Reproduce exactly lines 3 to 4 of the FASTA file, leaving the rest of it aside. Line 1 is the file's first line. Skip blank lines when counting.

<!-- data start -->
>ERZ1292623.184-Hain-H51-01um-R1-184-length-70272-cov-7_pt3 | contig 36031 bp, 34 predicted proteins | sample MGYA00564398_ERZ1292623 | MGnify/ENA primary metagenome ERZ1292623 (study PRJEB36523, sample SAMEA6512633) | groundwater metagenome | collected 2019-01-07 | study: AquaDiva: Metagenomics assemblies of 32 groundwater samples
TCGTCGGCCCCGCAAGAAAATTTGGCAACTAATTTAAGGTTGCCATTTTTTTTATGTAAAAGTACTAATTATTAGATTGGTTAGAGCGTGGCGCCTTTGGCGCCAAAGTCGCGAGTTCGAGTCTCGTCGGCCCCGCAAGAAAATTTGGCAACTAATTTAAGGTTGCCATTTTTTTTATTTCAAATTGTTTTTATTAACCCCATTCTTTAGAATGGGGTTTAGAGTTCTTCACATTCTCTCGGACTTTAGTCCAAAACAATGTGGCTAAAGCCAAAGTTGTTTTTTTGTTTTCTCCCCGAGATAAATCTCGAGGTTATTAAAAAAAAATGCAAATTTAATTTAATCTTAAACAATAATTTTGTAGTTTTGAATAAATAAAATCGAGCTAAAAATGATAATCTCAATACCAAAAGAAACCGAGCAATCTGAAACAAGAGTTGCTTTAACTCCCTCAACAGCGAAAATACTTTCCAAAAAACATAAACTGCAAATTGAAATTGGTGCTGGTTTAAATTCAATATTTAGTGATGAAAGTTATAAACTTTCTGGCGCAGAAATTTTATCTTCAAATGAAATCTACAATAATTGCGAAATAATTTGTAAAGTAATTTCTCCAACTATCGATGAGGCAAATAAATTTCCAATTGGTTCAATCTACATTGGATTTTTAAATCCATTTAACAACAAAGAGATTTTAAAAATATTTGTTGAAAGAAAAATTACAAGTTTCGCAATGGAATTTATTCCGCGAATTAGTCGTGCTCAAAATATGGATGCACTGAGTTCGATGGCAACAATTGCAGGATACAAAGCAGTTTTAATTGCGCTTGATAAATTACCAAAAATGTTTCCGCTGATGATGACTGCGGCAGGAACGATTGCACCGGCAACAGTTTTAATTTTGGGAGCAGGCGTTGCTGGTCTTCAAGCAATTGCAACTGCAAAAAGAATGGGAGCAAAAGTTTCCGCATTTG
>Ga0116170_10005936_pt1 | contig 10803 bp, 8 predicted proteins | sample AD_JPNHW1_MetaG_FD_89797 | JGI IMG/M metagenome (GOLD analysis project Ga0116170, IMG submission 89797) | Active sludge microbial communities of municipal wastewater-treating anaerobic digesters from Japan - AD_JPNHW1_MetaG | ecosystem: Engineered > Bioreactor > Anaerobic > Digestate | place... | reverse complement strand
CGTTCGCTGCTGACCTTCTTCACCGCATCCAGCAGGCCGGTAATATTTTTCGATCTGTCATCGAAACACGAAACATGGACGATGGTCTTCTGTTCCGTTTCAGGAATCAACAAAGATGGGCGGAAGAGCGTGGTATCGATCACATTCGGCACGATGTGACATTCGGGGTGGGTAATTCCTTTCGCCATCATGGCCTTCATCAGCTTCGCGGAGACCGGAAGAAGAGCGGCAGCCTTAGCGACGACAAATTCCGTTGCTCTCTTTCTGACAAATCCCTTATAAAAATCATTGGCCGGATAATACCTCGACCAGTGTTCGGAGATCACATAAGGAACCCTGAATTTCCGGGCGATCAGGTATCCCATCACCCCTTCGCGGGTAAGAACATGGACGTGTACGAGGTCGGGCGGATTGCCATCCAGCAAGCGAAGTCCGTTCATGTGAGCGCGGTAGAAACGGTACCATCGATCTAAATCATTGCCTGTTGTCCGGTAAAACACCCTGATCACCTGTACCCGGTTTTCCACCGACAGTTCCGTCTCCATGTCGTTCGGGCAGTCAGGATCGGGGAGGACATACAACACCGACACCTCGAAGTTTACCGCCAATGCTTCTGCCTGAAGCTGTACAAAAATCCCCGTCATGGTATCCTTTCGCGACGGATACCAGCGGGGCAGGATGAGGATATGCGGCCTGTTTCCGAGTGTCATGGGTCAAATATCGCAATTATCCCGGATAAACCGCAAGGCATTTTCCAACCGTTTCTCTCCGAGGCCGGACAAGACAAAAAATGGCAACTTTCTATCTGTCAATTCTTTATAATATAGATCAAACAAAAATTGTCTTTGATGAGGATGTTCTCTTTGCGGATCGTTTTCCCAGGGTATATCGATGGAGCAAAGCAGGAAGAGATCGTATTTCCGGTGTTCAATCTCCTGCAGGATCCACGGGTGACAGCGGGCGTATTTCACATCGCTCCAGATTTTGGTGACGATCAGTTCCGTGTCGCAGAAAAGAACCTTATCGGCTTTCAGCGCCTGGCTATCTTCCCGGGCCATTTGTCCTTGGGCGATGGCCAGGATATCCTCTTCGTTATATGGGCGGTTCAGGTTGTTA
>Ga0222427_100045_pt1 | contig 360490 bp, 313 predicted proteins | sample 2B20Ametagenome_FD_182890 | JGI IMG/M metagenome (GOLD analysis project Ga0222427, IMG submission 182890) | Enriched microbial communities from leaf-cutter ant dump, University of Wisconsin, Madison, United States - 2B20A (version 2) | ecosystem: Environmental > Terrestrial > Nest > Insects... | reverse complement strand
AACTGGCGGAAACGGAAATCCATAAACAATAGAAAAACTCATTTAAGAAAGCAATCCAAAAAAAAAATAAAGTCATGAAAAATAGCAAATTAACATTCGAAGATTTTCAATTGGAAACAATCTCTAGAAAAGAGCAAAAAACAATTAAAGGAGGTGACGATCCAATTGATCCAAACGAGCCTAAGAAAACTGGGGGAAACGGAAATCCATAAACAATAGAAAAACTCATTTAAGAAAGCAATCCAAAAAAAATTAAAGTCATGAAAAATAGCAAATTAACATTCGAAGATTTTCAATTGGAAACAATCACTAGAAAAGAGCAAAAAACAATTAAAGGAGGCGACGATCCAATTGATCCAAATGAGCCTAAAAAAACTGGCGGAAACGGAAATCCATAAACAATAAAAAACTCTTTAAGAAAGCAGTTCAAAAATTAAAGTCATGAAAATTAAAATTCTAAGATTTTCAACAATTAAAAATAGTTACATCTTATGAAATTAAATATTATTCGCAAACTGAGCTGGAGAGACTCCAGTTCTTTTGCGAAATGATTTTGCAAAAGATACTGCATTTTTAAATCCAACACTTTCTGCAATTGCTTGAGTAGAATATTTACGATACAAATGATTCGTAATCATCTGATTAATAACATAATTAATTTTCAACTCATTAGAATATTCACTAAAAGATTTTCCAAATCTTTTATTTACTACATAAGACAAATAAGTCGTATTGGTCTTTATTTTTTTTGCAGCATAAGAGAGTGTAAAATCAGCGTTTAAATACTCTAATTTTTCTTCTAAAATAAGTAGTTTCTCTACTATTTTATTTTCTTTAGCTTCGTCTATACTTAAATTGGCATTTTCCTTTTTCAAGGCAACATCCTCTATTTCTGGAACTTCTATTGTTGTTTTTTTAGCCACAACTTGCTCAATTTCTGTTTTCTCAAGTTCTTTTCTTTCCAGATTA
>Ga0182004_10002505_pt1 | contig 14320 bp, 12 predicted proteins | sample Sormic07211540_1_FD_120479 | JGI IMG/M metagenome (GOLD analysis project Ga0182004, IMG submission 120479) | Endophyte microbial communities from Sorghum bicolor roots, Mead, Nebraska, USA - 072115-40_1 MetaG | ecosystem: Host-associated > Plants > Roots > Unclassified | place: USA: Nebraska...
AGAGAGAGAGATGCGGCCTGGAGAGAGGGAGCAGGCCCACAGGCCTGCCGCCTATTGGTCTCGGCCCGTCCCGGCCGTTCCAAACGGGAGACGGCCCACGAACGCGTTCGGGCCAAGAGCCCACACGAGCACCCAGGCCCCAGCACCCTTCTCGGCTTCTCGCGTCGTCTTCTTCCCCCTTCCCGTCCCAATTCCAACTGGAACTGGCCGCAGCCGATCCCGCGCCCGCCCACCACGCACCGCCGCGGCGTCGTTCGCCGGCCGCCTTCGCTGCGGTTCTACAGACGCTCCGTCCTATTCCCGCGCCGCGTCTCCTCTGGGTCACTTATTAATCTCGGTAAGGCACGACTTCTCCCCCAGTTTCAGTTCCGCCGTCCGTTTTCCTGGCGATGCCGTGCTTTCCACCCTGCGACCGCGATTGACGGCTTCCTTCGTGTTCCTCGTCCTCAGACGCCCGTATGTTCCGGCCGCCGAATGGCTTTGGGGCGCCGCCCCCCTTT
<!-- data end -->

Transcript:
>Ga0116170_10005936_pt1 | contig 10803 bp, 8 predicted proteins | sample AD_JPNHW1_MetaG_FD_89797 | JGI IMG/M metagenome (GOLD analysis project Ga0116170, IMG submission 89797) | Active sludge microbial communities of municipal wastewater-treating anaerobic digesters from Japan - AD_JPNHW1_MetaG | ecosystem: Engineered > Bioreactor > Anaerobic > Digestate | place... | reverse complement strand
CGTTCGCTGCTGACCTTCTTCACCGCATCCAGCAGGCCGGTAATATTTTTCGATCTGTCATCGAAACACGAAACATGGACGATGGTCTTCTGTTCCGTTTCAGGAATCAACAAAGATGGGCGGAAGAGCGTGGTATCGATCACATTCGGCACGATGTGACATTCGGGGTGGGTAATTCCTTTCGCCATCATGGCCTTCATCAGCTTCGCGGAGACCGGAAGAAGAGCGGCAGCCTTAGCGACGACAAATTCCGTTGCTCTCTTTCTGACAAATCCCTTATAAAAATCATTGGCCGGATAATACCTCGACCAGTGTTCGGAGATCACATAAGGAACCCTGAATTTCCGGGCGATCAGGTATCCCATCACCCCTTCGCGGGTAAGAACATGGACGTGTACGAGGTCGGGCGGATTGCCATCCAGCAAGCGAAGTCCGTTCATGTGAGCGCGGTAGAAACGGTACCATCGATCTAAATCATTGCCTGTTGTCCGGTAAAACACCCTGATCACCTGTACCCGGTTTTCCACCGACAGTTCCGTCTCCATGTCGTTCGGGCAGTCAGGATCGGGGAGGACATACAACACCGACACCTCGAAGTTTACCGCCAATGCTTCTGCCTGAAGCTGTACAAAAATCCCCGTCATGGTATCCTTTCGCGACGGATACCAGCGGGGCAGGATGAGGATATGCGGCCTGTTTCCGAGTGTCATGGGTCAAATATCGCAATTATCCCGGATAAACCGCAAGGCATTTTCCAACCGTTTCTCTCCGAGGCCGGACAAGACAAAAAATGGCAACTTTCTATCTGTCAATTCTTTATAATATAGATCAAACAAAAATTGTCTTTGATGAGGATGTTCTCTTTGCGGATCGTTTTCCCAGGGTATATCGATGGAGCAAAGCAGGAAGAGATCGTATTTCCGGTGTTCAATCTCCTGCAGGATCCACGGGTGACAGCGGGCGTATTTCACATCGCTCCAGATTTTGGTGACGATCAGTTCCGTGTCGCAGAAAAGAACCTTATCGGCTTTCAGCGCCTGGCTATCTTCCCGGGCCATTTGTCCTTGGGCGATGGCCAGGATATCCTCTTCGTTATATGGGCGGTTCAGGTTGTTA